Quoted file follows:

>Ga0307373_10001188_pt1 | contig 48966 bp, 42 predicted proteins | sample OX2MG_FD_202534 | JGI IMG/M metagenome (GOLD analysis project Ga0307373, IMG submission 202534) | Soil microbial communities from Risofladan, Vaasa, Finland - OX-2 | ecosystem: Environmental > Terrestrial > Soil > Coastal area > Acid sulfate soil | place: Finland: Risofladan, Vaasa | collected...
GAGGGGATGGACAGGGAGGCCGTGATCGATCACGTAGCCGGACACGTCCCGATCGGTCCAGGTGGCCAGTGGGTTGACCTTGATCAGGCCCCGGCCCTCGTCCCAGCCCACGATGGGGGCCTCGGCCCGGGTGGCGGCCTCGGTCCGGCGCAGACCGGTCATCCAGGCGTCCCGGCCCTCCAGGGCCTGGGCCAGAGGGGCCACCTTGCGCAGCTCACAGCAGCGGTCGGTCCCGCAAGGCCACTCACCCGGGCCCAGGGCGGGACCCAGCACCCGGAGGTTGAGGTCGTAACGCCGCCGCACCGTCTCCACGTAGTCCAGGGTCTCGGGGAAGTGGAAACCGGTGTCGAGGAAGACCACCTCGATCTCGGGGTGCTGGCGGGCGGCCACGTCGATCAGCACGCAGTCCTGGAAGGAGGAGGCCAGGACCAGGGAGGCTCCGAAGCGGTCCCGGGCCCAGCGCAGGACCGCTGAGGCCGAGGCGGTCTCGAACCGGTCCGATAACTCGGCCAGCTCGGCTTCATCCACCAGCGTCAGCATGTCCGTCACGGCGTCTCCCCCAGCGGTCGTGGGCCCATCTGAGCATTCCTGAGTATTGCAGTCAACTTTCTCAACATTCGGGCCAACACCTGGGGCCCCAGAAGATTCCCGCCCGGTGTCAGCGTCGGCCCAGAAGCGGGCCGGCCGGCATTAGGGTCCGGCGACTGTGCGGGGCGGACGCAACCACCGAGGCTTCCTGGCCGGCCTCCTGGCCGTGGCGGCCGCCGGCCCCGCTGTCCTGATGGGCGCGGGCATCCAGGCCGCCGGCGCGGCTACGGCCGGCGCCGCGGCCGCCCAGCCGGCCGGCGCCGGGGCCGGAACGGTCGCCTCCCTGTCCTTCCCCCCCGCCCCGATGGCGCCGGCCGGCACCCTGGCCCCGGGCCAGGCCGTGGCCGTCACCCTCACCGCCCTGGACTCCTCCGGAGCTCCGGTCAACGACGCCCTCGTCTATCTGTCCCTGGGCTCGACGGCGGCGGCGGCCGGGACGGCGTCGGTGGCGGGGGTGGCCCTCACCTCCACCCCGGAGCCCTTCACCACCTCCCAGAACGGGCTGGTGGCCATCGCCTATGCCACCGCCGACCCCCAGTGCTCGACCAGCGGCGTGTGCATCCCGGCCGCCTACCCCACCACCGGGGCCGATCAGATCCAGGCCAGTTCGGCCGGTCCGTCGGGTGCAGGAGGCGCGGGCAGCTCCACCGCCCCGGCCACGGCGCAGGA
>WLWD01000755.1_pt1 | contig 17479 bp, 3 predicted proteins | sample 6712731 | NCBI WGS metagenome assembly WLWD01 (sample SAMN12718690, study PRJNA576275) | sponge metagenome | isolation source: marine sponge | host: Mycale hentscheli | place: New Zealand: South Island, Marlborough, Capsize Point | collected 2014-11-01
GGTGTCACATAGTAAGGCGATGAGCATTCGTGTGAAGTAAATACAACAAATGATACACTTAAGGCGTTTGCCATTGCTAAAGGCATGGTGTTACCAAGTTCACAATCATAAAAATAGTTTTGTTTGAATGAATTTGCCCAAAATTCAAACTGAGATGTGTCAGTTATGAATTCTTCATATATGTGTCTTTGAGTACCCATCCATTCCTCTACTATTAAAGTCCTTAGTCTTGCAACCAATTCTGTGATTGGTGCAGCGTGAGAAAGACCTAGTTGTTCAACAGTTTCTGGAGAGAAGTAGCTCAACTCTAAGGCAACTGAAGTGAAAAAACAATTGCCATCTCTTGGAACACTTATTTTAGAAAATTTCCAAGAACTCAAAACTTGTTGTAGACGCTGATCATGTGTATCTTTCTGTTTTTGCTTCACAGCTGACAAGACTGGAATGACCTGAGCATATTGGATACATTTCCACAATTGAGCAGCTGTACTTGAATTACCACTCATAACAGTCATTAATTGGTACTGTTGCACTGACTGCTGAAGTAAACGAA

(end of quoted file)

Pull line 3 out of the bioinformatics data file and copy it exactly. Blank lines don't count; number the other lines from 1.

>WLWD01000755.1_pt1 | contig 17479 bp, 3 predicted proteins | sample 6712731 | NCBI WGS metagenome assembly WLWD01 (sample SAMN12718690, study PRJNA576275) | sponge metagenome | isolation source: marine sponge | host: Mycale hentscheli | place: New Zealand: South Island, Marlborough, Capsize Point | collected 2014-11-01